Two thousand years ago Rome was still struggling to assert its authority over Judaea. Its mechanism of rule through local ruling classes was proving to be exceptionally difficult because both the urban poor in Jerusalem and the peasantry in the outlying areas held Jerusalem’s ruling class in utter contempt. Rome never really succeeded in subduing the region. Rebellion rumbled just beneath the surface for more than 50 years, occasionally breaking out into open revolt, and finally the full scale war of resistance both to Roman rule and its client Jewish ruling class, from between AD 66 and 70. It is not without significance that the first gospel, that of Mark, the first famous story of Jesus’s life, was completed almost certainly in AD 70, the year the Romans crushed the resistance and destroyed the Jerusalem temple. Remarkably for this period, we have a detailed historical record by the Romanised Jewish historian Josephus. It is the only record of its kind. Any discussion of the period, including all serious academic discussion, is inevitably dominated by Josephus. Who was this extraordinary and obnoxious man?
First, he was a traitor. He was part of that corrupt Jerusalem ruling class that lacked authority amongst the Jewish poor. At first, and only because he had to, he supported the war of resistance. Indeed he was one of its leaders. But then he changed sides in a particularly obnoxious way. It seems he reneged on a suicide pact after an important military defeat: he literally walked into the arms of welcoming Roman generals! He was feted in Rome and even joined in the Roman celebrations after the final defeat of Jerusalem and the destruction of the temple. He writes approvingly of ‘war trophies’ displayed in Rome, including the sacred Menorah, the seven branch candleholder, stolen from the Jerusalem temple. 
Rome would sanction his new role as semi-official historian. His Greek language history of the Jewish revolt was written for the literati of the Roman Empire. Should we trust a word he writes? There are two points here. Firstly, his history tries to satisfy both a Roman audience and a Jewish one. Though this leads to fantastic distortions, the balancing act does impose a limited discipline. Secondly, there was a tradition of Greek and Roman history writing, which, whilst it had all kinds of propagandist and mystical flaws, nevertheless understood the significance of verifiable empirical evidence. Josephus certainly wanted to locate himself in this tradition.
But there is another reason why we need to take Josephus very seriously. A recent biographer, Tessa Rajak, has noted that Josephus’s description of the Jewish revolt against Rome exposes a process familiar to modern historians. This is such an important point that it is worth quoting what she writes:
As for the Jews of Palestine ... there is every reason to believe they were becoming two nations ... rich and poor ... Once the two sides were in confrontation ... [it conformed] in a startling way to the pattern and course of development of other revolutions, closer to us in time and incomparably better known to historians. 
She goes on to make a fascinating comparison with the different stages of the French Revolution, and the point is this: Josephus is spontaneously describing the dynamics of a real revolution. It is this that gives his account special authority.
But there is something else. How did his manuscript survive at all? It must have been copied dozens of times and kept and cherished by the earliest Christian monks who recognised it as a very important historical document, referring as it did to the times of Jesus. In fact they regarded the document as so important that they could not understand why there was no mention of the person of Jesus. Believing that Josephus had made a mistake, one of their number thoughtfully added in a brief reference! Not surprisingly this reference is the source of heated debate, but nearly all modern Christian historians and theologians now recognise it as a forgery. But let us praise the forger! He guaranteed the survival of the Josephus testimony to the Jewish revolution.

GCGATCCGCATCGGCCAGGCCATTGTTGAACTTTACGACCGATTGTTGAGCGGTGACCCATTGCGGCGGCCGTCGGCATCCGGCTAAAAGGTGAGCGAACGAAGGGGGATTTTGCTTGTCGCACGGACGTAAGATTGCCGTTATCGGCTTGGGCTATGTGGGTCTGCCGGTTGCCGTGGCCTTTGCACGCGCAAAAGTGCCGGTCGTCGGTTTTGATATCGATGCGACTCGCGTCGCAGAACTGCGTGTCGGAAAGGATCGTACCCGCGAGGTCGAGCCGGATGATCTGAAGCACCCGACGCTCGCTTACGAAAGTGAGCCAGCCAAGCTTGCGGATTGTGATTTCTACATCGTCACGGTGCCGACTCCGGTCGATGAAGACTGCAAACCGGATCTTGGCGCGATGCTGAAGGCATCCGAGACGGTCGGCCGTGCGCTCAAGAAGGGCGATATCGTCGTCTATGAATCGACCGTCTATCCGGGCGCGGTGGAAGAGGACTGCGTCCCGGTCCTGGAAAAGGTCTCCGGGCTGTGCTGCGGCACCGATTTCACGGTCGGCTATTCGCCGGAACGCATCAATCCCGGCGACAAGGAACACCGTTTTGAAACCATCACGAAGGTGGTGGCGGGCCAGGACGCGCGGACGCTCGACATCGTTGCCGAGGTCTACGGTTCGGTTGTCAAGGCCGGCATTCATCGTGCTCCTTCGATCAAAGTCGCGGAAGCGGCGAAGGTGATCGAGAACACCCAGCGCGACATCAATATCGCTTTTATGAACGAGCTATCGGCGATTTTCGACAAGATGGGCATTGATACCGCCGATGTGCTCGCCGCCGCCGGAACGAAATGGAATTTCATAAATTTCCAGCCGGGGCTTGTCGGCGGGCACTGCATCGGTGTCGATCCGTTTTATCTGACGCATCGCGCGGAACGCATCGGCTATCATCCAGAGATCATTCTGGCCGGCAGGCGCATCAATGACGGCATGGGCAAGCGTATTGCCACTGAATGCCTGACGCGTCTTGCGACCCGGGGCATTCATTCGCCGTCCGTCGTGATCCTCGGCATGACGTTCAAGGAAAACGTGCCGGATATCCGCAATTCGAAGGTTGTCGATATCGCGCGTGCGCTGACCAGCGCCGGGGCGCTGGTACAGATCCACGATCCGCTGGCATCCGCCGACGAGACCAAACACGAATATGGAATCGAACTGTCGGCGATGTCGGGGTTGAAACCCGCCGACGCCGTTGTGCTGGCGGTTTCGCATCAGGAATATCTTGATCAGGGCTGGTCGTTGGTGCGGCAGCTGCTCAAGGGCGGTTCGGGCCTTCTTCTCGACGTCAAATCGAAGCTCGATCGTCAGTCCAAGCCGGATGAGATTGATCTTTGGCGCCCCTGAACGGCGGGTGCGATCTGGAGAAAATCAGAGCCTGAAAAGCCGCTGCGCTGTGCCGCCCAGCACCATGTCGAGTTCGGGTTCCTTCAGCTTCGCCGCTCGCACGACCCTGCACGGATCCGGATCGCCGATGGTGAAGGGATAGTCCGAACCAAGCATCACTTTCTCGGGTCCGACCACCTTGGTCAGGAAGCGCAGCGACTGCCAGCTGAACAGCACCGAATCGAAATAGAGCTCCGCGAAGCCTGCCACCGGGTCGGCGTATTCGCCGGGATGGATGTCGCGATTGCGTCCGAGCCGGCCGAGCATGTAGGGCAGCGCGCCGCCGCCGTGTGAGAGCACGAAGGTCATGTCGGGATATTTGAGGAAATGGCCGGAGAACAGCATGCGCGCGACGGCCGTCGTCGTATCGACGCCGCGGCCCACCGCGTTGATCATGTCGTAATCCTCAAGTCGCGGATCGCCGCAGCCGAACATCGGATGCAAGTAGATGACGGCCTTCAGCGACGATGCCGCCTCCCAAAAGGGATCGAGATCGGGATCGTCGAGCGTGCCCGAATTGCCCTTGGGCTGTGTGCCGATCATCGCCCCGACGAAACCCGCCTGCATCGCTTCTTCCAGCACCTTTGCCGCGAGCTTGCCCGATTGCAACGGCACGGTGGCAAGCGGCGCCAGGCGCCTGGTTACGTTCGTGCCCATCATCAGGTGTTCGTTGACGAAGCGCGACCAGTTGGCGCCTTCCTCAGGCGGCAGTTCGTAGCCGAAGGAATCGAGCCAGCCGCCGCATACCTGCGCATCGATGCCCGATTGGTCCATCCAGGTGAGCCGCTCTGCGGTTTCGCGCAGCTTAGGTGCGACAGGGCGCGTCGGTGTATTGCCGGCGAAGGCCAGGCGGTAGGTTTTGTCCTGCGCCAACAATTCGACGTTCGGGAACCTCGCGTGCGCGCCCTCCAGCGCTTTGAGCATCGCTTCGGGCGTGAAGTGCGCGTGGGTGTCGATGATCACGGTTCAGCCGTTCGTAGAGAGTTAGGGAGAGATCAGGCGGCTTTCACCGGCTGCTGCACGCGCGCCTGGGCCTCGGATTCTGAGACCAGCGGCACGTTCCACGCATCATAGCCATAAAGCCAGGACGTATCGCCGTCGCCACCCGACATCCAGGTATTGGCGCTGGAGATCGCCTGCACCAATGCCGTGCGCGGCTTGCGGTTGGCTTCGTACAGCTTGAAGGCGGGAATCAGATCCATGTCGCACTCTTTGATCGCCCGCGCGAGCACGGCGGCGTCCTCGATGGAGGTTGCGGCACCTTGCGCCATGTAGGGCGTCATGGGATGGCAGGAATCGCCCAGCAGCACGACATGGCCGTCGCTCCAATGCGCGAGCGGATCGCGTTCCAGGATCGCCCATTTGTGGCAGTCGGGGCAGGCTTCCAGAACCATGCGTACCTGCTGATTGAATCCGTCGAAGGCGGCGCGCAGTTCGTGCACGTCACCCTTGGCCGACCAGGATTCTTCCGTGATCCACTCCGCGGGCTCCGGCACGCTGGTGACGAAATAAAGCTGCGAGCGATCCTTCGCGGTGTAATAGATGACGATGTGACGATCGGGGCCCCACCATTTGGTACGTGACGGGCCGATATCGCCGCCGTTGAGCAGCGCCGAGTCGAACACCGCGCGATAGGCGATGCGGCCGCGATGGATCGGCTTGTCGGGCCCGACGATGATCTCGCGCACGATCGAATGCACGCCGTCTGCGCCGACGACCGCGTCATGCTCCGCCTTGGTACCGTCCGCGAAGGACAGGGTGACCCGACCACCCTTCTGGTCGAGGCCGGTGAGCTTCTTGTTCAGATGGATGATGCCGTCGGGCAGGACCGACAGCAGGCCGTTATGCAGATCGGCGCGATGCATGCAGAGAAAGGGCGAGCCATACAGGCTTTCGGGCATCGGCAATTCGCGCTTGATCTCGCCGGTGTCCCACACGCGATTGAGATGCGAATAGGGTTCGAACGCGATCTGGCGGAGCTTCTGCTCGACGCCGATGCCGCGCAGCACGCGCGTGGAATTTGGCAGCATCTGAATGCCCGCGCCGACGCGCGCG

In truth Josephus did not notice this Jesus for a very good reason: because he almost certainly wasn’t there. But Josephus did notice other Jewish rebels, some of them actually called Jesus – it was a very common name – and I will discuss some of them below. But first I want to look briefly at how modern scholarship is searching for the so called historical or ‘real’ Jesus. Geza Vermes is one of the Dead Sea Scroll scholars. He is part of a modern tradition that is reclaiming Jesus as a Jew. At the beginning of his book Jesus the Jew he argues that we should look for the man ‘so distorted by Christian and Jewish myth alike ... [who] was neither the Christ of the church, nor the apostate and bogeyman of Jewish popular tradition’.  Intriguingly modern Christianity is following the same path. The pope is stressing the Jewish roots of Jesus and the ‘organic’ bond linking Judaism to Christianity.  It’s a bit late, given the nearly 2,000 year old Christian emphasis on the Jews killing Jesus. But this is not all. The Vatican is also distinguishing, and I quote from an official Vatican document, between the way ‘Jesus presented himself to his contemporaries’ and ‘the way those who came to believe in Jesus ... after the manifestation of him as one raised from the dead’.  But can this enlightened proposal to distinguish the life of Jesus from those who wrote about him after his death be sustained? Not really, for there is not a scrap of historically reliable evidence which is contemporary with his life. All the descriptions that matter come after his death, most famously in the gospels. An article, advising Christian educators on how to present the gospels in line with the kind of ‘progressive’ thinking just described, itself stresses the huge impact made on the gospel writers by the historical context in which they were writing.